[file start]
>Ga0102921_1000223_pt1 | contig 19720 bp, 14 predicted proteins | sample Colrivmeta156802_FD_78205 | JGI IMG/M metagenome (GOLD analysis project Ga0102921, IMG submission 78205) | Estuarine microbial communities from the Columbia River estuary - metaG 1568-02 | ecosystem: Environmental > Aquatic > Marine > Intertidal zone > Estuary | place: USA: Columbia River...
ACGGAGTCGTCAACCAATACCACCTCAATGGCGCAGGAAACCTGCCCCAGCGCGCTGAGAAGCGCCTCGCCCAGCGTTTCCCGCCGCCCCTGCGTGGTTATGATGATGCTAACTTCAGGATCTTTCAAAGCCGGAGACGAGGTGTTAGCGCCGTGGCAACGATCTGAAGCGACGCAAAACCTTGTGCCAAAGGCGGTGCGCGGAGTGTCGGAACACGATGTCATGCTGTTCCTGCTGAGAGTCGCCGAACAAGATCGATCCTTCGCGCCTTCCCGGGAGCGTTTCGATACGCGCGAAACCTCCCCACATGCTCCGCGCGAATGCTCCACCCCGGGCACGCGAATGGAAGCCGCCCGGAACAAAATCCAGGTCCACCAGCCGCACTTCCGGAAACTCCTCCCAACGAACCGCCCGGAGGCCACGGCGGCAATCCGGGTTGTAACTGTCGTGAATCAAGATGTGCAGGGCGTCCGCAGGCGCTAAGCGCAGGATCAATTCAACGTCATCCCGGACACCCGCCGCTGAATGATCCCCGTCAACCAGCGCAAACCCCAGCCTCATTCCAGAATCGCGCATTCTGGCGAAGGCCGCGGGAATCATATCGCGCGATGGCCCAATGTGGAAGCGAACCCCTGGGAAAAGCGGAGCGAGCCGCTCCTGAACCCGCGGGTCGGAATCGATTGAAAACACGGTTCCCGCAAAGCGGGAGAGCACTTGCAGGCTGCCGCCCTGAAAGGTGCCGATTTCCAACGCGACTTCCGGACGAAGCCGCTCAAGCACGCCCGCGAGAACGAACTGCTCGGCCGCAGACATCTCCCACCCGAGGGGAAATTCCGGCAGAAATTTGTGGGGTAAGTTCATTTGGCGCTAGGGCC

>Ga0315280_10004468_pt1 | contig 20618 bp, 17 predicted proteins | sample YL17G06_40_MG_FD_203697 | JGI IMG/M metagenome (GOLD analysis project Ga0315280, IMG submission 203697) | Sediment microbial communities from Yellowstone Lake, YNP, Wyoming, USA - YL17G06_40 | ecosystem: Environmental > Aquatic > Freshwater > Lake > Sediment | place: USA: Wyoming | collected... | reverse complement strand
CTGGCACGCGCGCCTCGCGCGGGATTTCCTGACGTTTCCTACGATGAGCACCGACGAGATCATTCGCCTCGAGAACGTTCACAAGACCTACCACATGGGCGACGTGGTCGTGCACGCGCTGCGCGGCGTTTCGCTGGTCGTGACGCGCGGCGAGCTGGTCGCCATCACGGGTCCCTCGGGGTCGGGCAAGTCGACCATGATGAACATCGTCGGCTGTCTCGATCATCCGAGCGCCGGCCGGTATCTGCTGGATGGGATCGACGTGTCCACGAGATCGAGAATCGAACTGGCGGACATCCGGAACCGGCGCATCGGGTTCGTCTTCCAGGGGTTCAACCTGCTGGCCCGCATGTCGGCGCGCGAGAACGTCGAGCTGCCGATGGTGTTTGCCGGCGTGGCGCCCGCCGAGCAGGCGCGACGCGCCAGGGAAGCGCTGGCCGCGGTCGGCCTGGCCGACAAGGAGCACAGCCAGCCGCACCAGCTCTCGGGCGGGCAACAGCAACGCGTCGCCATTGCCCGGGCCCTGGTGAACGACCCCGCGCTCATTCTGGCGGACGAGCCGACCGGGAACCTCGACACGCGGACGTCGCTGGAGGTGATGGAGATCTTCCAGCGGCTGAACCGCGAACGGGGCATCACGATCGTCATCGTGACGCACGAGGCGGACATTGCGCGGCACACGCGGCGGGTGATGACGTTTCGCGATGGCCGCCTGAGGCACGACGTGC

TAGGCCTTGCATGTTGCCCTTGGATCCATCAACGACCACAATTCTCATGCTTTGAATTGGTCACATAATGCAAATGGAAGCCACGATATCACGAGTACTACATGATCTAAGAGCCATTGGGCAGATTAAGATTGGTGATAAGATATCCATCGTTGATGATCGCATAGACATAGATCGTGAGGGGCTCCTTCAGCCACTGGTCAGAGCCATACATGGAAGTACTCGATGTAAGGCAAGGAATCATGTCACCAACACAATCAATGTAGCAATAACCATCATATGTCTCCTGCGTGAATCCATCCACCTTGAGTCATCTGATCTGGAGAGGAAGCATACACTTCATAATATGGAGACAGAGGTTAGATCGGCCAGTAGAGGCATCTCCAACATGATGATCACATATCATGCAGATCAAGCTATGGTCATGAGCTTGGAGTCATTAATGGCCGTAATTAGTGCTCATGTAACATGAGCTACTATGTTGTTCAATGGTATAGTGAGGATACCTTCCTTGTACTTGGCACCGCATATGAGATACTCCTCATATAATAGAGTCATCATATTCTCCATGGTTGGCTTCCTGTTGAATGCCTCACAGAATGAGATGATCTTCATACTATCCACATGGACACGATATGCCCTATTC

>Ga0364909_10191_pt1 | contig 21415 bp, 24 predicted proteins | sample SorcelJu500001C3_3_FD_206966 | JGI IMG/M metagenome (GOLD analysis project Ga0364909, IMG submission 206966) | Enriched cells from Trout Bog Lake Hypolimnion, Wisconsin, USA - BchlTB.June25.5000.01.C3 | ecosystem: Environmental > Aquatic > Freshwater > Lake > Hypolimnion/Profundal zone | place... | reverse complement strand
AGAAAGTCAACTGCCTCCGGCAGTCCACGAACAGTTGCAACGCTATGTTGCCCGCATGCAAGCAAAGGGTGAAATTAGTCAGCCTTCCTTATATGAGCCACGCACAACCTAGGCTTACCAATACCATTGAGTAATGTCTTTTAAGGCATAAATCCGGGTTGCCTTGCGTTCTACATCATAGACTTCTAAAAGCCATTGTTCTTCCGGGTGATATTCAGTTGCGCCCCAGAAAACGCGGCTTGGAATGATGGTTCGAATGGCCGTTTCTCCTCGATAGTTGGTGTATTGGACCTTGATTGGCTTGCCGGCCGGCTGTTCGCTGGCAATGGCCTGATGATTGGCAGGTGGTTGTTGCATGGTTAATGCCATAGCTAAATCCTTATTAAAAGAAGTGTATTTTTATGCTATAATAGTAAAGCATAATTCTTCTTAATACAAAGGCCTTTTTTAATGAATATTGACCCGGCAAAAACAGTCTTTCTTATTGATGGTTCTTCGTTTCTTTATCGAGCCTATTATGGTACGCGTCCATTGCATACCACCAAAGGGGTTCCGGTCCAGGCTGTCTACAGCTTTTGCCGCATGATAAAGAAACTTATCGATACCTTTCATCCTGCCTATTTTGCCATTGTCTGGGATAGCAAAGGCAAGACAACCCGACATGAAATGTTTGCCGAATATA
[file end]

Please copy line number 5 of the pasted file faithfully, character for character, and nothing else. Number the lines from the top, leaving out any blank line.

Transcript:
TAGGCCTTGCATGTTGCCCTTGGATCCATCAACGACCACAATTCTCATGCTTTGAATTGGTCACATAATGCAAATGGAAGCCACGATATCACGAGTACTACATGATCTAAGAGCCATTGGGCAGATTAAGATTGGTGATAAGATATCCATCGTTGATGATCGCATAGACATAGATCGTGAGGGGCTCCTTCAGCCACTGGTCAGAGCCATACATGGAAGTACTCGATGTAAGGCAAGGAATCATGTCACCAACACAATCAATGTAGCAATAACCATCATATGTCTCCTGCGTGAATCCATCCACCTTGAGTCATCTGATCTGGAGAGGAAGCATACACTTCATAATATGGAGACAGAGGTTAGATCGGCCAGTAGAGGCATCTCCAACATGATGATCACATATCATGCAGATCAAGCTATGGTCATGAGCTTGGAGTCATTAATGGCCGTAATTAGTGCTCATGTAACATGAGCTACTATGTTGTTCAATGGTATAGTGAGGATACCTTCCTTGTACTTGGCACCGCATATGAGATACTCCTCATATAATAGAGTCATCATATTCTCCATGGTTGGCTTCCTGTTGAATGCCTCACAGAATGAGATGATCTTCATACTATCCACATGGACACGATATGCCCTATTC